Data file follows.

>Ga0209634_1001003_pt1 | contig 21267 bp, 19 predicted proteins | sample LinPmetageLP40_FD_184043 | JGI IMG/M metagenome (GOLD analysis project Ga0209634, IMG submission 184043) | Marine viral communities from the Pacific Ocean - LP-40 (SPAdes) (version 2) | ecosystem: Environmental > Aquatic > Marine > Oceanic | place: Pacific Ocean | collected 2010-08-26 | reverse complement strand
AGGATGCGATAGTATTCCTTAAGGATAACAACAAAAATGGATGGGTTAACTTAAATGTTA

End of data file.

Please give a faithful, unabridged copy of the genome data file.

>Ga0209634_1001003_pt1 | contig 21267 bp, 19 predicted proteins | sample LinPmetageLP40_FD_184043 | JGI IMG/M metagenome (GOLD analysis project Ga0209634, IMG submission 184043) | Marine viral communities from the Pacific Ocean - LP-40 (SPAdes) (version 2) | ecosystem: Environmental > Aquatic > Marine > Oceanic | place: Pacific Ocean | collected 2010-08-26 | reverse complement strand
AGGATGCGATAGTATTCCTTAAGGATAACAACAAAAATGGATGGGTTAACTTAAATGTTA